Background on: Wildfires

 
Overview

Fire plays an important role in the life of a forest, clearing away dead wood and undergrowth to make way for younger trees, but the risk wildfires pose to people and property is growing as more people move into forested areas once largely uninhabited. These areas, known as the Wildland-Urban Interface (WUI), contain about 44 million houses in the lower 48 states, according to the U.S. Forest Service.

Rising temperatures are also believed to contribute to large, destructive blazes. Warmer weather contributes to wildfire conditions in several ways: dryer and more combustible vegetation, more frequent lightning strikes, an extended fire season; and more intense winds.

Harvard School of Engineering and Applied Sciences researchers have concluded that by 2050 the number of wildfires in the West could rise by 50 percent, and across the U.S. the number would double.

 
Insured wildfire losses

Damage caused by fire and smoke are covered under standard homeowners, renters and business owners insurance policies and under the comprehensive portion of an auto insurance policy. Water or other damage caused by fire fighters to extinguish the fire is also covered under these policies. In California, the California FAIR Plan covers residential and commercial properties located in brush and wildfire areas. Properties in those areas are subject to higher rates due to increased risk of fire. 

 
Causes of wildfires

As many as 90 percent of wildland fires in the United States are caused by humans, according to the U.S. Department of Interior. Some human-caused fires result from campfires left unattended, the burning of debris, downed power lines, negligently discarded cigarettes and intentional acts of arson. The remaining 10 percent are started by lightning or lava.

 
Wildfire prevention and mitigation

Researchers are discovering that embers blown by the wind during wildfires cause most of the fires that burn homes. Also, homes that are less than 15 feet apart are more likely to burn in clusters. In such cases, fire is often spread by combustible fences and decks connected to houses, a study by the Insurance Institute for Business & Home Safety (IBHS) found.

Among the preventive features recommended in the IBHS study were noncombustible siding, decking and roofing materials; covered vents; and fences not connected directly to the house. In addition, combustible structures in the yard such as playground equipment should be at least 30 feet away from the house and vegetation 100 feet away.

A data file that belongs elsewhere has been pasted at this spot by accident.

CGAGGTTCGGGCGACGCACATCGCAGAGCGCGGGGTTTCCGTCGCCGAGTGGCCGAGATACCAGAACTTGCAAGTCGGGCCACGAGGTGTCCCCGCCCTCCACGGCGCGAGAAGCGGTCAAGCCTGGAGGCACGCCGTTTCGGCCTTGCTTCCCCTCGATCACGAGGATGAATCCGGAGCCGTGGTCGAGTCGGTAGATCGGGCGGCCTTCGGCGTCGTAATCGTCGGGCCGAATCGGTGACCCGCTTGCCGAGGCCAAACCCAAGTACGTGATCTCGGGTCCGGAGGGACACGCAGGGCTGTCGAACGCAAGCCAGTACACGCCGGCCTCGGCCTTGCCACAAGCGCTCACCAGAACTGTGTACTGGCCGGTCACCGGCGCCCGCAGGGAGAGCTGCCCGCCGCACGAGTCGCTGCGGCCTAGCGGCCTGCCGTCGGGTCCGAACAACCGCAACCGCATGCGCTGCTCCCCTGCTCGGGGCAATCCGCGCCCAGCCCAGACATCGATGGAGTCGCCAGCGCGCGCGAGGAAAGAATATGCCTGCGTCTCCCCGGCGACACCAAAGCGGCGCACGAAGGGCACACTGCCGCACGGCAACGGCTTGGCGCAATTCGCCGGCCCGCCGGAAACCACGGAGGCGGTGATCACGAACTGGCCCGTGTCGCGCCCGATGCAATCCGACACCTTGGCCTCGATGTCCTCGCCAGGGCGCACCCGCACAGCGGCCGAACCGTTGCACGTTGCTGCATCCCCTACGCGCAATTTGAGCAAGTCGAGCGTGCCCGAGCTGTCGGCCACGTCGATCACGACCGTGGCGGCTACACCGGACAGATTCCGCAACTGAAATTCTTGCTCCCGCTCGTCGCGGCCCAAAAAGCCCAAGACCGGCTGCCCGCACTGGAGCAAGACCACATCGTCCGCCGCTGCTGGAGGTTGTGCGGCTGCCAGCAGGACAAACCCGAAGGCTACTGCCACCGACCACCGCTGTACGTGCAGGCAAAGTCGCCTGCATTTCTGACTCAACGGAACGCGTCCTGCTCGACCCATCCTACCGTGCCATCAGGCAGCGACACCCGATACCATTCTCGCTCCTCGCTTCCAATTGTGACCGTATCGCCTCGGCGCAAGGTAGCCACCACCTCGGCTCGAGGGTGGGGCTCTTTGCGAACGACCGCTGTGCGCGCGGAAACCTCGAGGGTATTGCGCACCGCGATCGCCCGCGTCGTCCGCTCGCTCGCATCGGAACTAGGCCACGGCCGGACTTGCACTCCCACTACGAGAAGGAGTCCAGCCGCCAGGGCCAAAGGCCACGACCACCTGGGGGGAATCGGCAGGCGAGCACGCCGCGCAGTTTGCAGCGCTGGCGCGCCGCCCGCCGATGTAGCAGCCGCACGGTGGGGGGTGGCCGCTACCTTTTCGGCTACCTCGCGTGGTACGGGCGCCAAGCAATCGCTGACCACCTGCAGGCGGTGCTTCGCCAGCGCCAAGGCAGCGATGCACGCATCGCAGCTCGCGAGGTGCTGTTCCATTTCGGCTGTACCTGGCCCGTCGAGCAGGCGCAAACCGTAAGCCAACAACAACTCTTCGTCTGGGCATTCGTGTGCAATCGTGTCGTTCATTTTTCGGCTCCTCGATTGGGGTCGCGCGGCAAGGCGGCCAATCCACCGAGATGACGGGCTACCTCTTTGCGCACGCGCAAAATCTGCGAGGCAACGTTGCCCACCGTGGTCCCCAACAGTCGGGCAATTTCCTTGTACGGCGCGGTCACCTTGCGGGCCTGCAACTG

Properties at risk for wildfires

According to Verisk’s 2017 Wildfire Risk Analysis 4.5 million U.S. homes were identified at high or extreme risk of wildfire, with more than 2 million in California alone.

 
Charts and graphs

 
Total Potential Exposure To Wildfire Damage By Risk Category, 2014 (1)

($ billions)

State Low Moderate High Very high
Arizona $9.64 $0.98 $1.76 $1.57
California 75.84 61.92 89.35 16.10
Colorado 18.63 11.53 14.58 13.91
Idaho 9.20 5.56 3.71 2.62
Montana 14.63 4.43 2.29 2.40
Nevada 4.24 5.19 4.57 0.16
New Mexico 11.65 4.62 7.07 2.46
Oklahoma 31.92 16.77 0.03 0.00
Oregon 8.24 9.49 11.91 3.20
Texas 59.53 147.68 48.26 6.33
Utah 2.85 3.93 0.77 0.01
Washington 84.07 18.08 2.88 0.51
Wyoming 3.68 2.62 0.49 0.33
Total, states shown $331.27 $292.81 $187.66 $49.61

(1) Reconstruction value of single-family residences at risk.

Source: CoreLogic, Inc., a data and analytics company.

View Archived Tables

 
Top 10 States At High To Extreme Wildfire Risk, 2019 (1)

 

Rank State Estimated number
of properties at risk
Rank State Percent of
properties at risk
1 California 2,048,800 1 Montana 28%
2 Texas 715,300 2 Idaho 26
3 Colorado 366,200 3 Colorado 17
4 Arizona 234,600 4 California 15
5 Idaho 171,200 5 New Mexico 14
6 Washington 154,900 6 Utah 14
7 Oklahoma 152,900 7 Wyoming 14
8 Oregon 148,800 8 Oklahoma 9
9 Utah 133,100 9 Oregon 9
10 Montana 133,000 10 Arizona 8

Source: Verisk Wildfire Risk Analytics used data from Fire Line®, Verisk's wildfire risk management tool.

View Archived Tables

 
Wildfire Losses In The United States, 2008-2017 (1)